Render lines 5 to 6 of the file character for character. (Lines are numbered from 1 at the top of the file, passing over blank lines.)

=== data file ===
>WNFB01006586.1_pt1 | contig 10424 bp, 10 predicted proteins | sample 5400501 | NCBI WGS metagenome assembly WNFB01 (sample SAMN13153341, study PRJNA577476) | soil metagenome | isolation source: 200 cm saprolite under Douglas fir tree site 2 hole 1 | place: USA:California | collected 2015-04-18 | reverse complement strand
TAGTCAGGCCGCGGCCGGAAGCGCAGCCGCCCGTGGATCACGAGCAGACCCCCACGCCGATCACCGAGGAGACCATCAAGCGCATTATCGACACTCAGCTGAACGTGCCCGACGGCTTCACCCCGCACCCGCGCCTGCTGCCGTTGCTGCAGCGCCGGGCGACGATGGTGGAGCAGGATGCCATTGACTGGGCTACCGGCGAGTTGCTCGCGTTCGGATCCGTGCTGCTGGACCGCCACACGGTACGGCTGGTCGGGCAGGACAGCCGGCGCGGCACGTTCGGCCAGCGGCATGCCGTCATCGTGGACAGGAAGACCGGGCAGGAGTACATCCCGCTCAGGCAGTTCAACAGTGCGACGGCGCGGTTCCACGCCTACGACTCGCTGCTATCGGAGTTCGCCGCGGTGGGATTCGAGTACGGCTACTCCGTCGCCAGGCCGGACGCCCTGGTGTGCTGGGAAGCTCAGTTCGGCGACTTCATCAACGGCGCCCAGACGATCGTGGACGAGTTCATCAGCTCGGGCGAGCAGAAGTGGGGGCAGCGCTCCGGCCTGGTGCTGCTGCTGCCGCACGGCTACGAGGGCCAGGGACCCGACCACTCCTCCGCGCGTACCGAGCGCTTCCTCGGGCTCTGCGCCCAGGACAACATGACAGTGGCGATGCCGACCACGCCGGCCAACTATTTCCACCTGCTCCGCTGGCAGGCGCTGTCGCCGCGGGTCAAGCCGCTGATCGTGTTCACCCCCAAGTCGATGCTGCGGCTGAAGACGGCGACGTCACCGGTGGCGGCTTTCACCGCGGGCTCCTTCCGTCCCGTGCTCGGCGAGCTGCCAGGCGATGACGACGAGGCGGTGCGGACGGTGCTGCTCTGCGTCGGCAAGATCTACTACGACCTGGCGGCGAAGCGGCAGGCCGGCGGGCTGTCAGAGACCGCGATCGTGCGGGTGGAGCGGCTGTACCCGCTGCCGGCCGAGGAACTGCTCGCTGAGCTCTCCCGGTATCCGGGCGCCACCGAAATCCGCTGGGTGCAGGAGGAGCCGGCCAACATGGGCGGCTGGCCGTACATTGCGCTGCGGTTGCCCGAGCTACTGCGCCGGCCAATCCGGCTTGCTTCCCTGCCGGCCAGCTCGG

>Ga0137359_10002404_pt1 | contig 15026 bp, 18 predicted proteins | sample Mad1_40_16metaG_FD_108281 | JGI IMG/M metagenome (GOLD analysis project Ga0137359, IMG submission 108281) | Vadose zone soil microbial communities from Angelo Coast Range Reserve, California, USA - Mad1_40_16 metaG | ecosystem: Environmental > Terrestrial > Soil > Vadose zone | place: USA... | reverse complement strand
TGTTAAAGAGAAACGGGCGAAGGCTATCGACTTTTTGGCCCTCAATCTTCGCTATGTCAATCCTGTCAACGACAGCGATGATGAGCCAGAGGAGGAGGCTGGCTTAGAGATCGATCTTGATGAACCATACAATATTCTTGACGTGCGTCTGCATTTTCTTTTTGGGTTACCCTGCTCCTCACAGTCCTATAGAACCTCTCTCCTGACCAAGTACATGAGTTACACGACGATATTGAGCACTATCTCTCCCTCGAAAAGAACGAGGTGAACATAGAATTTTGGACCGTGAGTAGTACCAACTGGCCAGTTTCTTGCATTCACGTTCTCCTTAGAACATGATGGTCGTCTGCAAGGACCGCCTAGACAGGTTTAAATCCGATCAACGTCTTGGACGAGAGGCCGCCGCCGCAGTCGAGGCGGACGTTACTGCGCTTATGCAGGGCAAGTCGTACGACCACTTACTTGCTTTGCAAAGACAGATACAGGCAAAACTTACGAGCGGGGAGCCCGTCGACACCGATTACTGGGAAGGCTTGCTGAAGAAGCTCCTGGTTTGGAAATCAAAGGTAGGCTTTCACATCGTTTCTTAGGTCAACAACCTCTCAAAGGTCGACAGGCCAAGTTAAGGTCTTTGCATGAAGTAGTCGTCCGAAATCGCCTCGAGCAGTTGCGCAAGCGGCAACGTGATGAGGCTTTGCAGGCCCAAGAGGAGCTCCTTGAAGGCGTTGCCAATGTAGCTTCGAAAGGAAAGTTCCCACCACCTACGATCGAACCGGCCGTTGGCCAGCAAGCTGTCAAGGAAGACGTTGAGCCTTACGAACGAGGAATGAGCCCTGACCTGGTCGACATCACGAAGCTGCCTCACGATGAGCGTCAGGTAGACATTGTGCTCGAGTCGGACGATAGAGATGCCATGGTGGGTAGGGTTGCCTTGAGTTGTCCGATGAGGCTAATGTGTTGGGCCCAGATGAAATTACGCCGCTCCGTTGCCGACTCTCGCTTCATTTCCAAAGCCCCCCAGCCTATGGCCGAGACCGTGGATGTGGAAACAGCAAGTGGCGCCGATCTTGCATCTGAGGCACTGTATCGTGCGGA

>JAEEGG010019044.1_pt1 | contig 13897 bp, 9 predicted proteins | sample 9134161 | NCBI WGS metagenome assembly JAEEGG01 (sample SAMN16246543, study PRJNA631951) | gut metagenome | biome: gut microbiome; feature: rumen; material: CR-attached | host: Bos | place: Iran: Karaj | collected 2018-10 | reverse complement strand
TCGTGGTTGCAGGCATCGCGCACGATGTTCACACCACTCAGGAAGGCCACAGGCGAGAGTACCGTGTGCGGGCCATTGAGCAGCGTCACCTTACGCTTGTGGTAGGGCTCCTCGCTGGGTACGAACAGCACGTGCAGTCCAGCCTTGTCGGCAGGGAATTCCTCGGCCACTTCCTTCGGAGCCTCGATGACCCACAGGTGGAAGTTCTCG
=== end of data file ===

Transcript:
>JAEEGG010019044.1_pt1 | contig 13897 bp, 9 predicted proteins | sample 9134161 | NCBI WGS metagenome assembly JAEEGG01 (sample SAMN16246543, study PRJNA631951) | gut metagenome | biome: gut microbiome; feature: rumen; material: CR-attached | host: Bos | place: Iran: Karaj | collected 2018-10 | reverse complement strand
TCGTGGTTGCAGGCATCGCGCACGATGTTCACACCACTCAGGAAGGCCACAGGCGAGAGTACCGTGTGCGGGCCATTGAGCAGCGTCACCTTACGCTTGTGGTAGGGCTCCTCGCTGGGTACGAACAGCACGTGCAGTCCAGCCTTGTCGGCAGGGAATTCCTCGGCCACTTCCTTCGGAGCCTCGATGACCCACAGGTGGAAGTTCTCG